Grist mills: Part of history that keeps grinding on


In 1607 the New World was introduced to water-powered grist mills in Nova Scotia.

Grist mills were not introduced in Maine until 1620, much later, after 1800, west of Mississippi .

Until the grist mill method was introduced into North America all grinding was accomplished via the pestle and mortar or the “quern,” the method employed by primitive folks, rubbing stone against stone with the grain in between.

Grist mills ground diverse grains, but most often corn and wheat, into flour.

Grist mills were established throughout the entire country until after the Industrial Revolution when more modern procedures came into use.

Remaining mills.

There are around 350 historic mills still in existence across the United States, from Oregon to Georgia. One still is in existence in Magnolia, Ohio, and one at the Little Beaver State Park, south of Rogers, Ohio.

Quite a few of these mills have been restored. At least a third are still operable.

There is a Society for the Preservation of Old Mills which have a publication calledOld Mill.

To “grist” means to grind, during this businesses hey day these mills ground every conceivable medium – tobacco, gunpowder, limestone and various farm products.

Two natural sources were utilized to power grist mills. Water, being a readily available inexpensive source was the most often employed. Streams provided most communities with a cheap source of power. Water power is cheaper and safer than any modern power source.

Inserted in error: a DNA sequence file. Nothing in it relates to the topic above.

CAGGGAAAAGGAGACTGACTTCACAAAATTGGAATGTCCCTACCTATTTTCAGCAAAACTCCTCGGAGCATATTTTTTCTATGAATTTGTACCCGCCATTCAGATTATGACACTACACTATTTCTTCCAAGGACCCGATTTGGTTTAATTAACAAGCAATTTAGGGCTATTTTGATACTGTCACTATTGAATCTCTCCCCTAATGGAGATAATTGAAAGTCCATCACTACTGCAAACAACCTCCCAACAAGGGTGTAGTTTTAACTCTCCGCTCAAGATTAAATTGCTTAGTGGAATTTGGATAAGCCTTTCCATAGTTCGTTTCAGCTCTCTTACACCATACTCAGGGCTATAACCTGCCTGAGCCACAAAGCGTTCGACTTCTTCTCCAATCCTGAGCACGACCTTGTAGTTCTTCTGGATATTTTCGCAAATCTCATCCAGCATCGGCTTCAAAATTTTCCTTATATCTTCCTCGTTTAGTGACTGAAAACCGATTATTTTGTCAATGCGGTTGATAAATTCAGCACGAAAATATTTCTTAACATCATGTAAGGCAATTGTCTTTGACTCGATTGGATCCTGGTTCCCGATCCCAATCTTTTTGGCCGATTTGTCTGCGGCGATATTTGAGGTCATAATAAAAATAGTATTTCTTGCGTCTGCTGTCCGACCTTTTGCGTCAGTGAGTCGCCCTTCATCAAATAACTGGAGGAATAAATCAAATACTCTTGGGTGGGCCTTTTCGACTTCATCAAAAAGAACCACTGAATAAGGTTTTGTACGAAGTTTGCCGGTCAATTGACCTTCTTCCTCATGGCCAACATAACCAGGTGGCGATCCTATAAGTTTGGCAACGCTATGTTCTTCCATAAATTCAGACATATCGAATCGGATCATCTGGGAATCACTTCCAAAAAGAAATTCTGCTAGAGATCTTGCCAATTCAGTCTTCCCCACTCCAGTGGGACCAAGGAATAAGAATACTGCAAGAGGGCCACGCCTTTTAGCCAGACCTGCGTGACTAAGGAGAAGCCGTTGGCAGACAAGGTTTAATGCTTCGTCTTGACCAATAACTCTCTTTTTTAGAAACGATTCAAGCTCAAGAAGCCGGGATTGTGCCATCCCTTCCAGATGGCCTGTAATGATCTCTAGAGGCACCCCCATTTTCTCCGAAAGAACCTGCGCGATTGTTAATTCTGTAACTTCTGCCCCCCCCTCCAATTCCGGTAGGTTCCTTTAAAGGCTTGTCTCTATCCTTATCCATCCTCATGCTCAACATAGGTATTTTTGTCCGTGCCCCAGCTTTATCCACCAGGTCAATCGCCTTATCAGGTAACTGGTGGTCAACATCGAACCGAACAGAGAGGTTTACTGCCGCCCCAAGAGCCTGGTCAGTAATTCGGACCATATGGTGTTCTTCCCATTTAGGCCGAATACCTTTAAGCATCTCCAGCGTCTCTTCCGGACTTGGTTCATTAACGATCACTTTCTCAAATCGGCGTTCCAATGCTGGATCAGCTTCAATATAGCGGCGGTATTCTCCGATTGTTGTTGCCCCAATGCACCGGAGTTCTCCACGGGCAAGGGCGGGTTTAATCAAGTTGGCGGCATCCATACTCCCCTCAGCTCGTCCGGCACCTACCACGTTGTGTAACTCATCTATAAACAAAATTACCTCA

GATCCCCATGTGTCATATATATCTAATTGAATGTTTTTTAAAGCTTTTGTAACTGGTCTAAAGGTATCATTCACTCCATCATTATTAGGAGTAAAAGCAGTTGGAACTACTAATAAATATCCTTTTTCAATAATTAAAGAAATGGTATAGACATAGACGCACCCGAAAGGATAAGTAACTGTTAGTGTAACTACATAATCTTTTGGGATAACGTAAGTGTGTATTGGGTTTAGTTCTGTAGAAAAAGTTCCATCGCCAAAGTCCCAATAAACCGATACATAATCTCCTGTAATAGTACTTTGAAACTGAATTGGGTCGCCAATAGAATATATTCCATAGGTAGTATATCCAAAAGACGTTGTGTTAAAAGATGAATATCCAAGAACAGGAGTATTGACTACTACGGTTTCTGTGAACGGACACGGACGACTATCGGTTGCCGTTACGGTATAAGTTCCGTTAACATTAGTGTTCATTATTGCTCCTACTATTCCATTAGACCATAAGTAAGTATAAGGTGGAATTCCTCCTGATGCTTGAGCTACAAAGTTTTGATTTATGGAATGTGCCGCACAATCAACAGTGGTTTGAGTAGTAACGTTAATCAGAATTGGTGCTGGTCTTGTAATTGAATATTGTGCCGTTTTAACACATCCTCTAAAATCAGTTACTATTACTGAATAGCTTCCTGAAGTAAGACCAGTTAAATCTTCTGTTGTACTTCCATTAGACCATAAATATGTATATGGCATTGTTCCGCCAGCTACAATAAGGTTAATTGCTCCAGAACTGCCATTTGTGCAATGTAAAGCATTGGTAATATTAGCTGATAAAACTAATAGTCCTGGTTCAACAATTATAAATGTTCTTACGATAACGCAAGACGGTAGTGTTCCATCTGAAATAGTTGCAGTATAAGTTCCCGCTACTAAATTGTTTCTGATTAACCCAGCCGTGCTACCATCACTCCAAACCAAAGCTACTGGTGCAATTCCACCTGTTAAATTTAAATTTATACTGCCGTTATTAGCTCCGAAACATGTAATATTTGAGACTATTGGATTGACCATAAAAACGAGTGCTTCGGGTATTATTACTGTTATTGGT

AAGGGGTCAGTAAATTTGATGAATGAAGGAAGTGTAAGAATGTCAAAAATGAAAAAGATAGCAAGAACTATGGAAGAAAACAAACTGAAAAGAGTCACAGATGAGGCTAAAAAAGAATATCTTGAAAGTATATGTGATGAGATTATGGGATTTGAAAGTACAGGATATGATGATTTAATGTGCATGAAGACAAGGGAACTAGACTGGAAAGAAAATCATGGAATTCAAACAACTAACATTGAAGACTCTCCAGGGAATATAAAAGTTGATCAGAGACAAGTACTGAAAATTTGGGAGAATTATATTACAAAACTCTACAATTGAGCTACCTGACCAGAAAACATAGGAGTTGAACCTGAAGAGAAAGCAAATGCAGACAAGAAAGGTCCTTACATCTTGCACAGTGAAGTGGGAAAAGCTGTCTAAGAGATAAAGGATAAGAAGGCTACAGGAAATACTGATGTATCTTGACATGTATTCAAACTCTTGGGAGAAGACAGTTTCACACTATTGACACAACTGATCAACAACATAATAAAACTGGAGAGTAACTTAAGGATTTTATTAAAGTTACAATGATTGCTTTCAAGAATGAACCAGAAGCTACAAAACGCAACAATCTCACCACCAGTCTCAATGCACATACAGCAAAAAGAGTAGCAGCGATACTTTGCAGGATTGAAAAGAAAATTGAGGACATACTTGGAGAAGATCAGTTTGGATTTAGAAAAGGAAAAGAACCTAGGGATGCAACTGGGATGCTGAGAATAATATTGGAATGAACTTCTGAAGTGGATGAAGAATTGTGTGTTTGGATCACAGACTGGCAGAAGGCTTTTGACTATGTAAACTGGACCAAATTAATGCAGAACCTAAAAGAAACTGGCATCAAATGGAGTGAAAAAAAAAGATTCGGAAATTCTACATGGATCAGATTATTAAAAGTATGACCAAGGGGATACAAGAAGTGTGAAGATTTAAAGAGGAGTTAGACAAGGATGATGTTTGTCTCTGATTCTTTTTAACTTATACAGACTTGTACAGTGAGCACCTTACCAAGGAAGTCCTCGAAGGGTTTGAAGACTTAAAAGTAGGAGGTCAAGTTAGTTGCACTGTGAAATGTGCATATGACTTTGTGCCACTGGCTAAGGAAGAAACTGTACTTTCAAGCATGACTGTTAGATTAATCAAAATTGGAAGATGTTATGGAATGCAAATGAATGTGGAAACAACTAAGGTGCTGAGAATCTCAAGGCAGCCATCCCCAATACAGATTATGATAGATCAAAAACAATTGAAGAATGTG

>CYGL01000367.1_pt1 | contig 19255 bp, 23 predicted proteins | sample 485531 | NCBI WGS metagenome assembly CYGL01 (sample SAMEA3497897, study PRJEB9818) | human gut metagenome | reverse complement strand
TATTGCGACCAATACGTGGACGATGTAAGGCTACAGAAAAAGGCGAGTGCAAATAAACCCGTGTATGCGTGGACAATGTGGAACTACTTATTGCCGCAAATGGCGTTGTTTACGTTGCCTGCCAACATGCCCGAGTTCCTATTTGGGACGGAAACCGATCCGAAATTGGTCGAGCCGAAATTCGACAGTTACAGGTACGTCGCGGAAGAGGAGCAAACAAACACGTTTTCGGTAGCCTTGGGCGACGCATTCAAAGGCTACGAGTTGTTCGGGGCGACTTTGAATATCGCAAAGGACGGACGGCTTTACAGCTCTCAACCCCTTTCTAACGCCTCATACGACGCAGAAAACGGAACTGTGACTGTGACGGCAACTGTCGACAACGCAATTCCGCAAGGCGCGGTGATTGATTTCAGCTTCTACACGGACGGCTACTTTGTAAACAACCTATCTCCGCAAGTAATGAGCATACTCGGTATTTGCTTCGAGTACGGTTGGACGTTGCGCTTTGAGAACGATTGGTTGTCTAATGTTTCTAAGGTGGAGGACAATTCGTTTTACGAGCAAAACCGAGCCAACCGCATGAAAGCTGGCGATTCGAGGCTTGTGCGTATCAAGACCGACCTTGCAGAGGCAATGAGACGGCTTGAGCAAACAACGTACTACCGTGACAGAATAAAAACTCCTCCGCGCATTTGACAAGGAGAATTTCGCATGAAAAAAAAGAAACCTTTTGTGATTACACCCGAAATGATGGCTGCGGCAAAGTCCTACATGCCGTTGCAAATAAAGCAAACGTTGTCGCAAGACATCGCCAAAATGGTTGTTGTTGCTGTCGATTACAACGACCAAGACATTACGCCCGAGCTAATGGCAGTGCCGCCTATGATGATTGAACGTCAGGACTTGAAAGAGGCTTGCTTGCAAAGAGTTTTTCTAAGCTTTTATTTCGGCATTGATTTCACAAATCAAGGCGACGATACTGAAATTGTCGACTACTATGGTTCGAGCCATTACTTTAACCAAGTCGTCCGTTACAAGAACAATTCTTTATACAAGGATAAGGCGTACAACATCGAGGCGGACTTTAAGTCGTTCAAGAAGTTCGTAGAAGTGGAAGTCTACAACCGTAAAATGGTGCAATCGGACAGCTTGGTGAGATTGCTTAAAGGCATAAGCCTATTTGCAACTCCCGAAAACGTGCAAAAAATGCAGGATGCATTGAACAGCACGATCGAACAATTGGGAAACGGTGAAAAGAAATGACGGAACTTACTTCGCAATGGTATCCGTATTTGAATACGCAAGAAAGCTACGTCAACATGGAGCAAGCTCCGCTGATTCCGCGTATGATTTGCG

Wind power was another primary source, but was uncertain in availability, along the eastern seaboard where the terrain was flat.


Introduced by the Dutch immigrants around 1840 more commonly. The first windmill was established by the English in 1621. The original is long gone, however a new mill is now seen at the Colonial Williamsburg.

Grist mills utilized diverse grinding surfaces, usually two large furrowed millstones, sometimes weighing a ton each. Steel rollers were developed around 1800.

Other industries were sometimes established adjacent to grist mills. Sawmills or blast furnaces for iron ore also employed the power of the mill’s water wheels.

Beaver Creek had many mills along its course.

A visit to the Beaver Creek State Park on the weekends is enjoyable and enlightening to history buffs. The grist mill occasionally still grinds corn to meal for quality corn meal.

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